Bart discovers Cornelius Van Rennsellaer in the desert, a young man who appears to have an inordinate interest in a rare species of cactus. He's actually a railroad man, he says - his father runs the railroad - and he wants to take the cactus back to St. Louis for breeding.
Corny learned poker at Harvard, and the education was expensive, but he appears to have learned poker well. He wins not only Bart's $300 stake, but his $1000 hideout money as well. That's all right. Corny offers him double the $1300 to impersonate him on the trip to St. Louis, so that he isn't bothered on the ride.
That deal is too good to be true, of course, which is the gist of the story. It's fairly formulaic humor, but fun none the less. Corny has to be in St. Louis in the morning to vote his shares - and another investor wanting to take control of the railroad has sent representatives to ensure that he's delayed so his shares can't be voted,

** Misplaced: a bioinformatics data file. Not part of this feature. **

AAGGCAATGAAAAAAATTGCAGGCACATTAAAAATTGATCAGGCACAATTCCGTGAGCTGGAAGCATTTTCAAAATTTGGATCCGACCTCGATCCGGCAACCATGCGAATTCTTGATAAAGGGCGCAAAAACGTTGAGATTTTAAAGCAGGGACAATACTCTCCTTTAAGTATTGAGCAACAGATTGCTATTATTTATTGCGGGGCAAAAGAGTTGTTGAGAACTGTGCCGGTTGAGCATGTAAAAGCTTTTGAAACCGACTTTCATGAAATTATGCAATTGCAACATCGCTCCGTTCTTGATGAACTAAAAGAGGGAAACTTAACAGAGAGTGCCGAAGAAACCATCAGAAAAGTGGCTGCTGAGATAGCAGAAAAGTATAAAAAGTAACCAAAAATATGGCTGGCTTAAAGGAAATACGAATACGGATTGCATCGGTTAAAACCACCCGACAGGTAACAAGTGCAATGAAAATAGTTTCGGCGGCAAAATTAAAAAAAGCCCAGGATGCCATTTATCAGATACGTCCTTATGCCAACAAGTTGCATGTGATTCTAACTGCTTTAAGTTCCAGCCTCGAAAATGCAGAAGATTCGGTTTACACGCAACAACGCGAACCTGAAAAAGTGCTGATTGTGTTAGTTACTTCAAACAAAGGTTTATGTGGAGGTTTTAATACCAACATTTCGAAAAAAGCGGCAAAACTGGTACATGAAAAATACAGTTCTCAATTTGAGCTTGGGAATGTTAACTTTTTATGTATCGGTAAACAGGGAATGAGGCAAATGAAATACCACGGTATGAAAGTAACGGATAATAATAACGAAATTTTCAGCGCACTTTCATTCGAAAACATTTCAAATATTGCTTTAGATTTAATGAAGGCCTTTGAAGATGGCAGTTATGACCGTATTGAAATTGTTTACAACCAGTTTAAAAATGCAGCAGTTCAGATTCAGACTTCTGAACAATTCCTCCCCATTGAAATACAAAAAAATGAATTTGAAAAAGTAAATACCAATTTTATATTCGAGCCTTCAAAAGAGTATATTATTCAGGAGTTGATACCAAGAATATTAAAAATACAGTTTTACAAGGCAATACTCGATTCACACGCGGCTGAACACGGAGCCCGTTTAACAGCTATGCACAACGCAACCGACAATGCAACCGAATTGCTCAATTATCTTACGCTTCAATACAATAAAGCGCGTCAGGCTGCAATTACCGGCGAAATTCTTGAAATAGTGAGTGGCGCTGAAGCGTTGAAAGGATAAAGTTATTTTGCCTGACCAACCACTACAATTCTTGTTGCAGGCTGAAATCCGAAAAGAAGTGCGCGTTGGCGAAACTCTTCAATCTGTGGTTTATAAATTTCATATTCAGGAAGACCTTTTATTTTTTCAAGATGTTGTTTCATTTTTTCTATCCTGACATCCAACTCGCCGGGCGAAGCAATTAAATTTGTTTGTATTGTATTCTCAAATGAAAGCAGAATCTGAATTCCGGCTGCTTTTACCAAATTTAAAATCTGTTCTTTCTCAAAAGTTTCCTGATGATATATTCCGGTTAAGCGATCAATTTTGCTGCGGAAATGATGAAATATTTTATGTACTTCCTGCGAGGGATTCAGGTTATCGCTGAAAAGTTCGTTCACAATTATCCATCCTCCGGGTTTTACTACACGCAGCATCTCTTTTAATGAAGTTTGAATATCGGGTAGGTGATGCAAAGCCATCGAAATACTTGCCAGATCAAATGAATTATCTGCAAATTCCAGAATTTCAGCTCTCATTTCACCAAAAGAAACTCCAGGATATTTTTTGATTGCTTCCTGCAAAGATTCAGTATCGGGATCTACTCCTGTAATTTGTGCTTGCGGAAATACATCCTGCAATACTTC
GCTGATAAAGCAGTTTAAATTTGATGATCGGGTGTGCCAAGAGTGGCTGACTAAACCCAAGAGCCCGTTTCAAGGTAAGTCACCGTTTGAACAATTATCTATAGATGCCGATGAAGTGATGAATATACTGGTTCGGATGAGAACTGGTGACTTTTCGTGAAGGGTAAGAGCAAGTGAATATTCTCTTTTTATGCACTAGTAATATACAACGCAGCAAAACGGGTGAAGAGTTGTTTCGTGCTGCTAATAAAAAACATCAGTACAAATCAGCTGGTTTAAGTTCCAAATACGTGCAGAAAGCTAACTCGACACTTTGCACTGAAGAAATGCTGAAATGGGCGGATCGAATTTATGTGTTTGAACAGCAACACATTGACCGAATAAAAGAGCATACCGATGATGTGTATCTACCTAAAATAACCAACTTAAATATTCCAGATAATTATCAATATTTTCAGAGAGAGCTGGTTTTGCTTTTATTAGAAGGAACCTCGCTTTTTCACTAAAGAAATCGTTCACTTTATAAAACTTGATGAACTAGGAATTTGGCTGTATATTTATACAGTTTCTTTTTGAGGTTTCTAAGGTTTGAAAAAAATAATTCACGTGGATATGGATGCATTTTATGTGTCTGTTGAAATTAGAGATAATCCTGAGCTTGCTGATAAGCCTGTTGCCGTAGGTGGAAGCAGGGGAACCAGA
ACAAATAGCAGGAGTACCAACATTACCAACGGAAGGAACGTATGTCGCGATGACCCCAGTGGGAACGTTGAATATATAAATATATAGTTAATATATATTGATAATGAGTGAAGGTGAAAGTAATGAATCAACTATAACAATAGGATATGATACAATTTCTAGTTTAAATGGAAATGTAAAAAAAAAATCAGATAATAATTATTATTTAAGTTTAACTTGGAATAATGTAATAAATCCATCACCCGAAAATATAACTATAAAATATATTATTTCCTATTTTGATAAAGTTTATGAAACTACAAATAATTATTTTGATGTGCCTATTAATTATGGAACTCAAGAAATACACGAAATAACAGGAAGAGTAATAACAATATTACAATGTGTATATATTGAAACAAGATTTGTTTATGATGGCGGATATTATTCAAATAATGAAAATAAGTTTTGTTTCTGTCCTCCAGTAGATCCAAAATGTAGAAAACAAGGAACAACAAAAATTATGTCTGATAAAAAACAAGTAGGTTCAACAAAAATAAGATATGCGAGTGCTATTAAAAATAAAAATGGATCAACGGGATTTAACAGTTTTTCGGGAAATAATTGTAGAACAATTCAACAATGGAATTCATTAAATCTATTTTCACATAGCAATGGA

As a side plot, Edgar Buchanan plays an endearing old card sharp who tries to deal seconds, but doesn't do it too well. Bart realizes it, but willingly loses heavily, to avoid hurting the man's feelings - the checks he writes as Corny will never be honored by the bank because the handwriting will be wrong, so there's no harm, no foul.
As always, this episode features a couple of fetching young actresses. Pippa Scott plays the sweet and innocent one, a niece of Buchanan's, who is too "ethical" to make a play for the railroad heir - so to no viewer's surprise, she decides she really likes that fellow in the baggage car who is fond of cactus. Nita Talbot, five years older, is the sophisticated and dangerous woman, a role she had already been playing for a decade, and would continue to play well into the 1990s. Although Pippa Scott stopped acting in 1984, she once again appeared before the camera 25 years later in the movie "Footprints"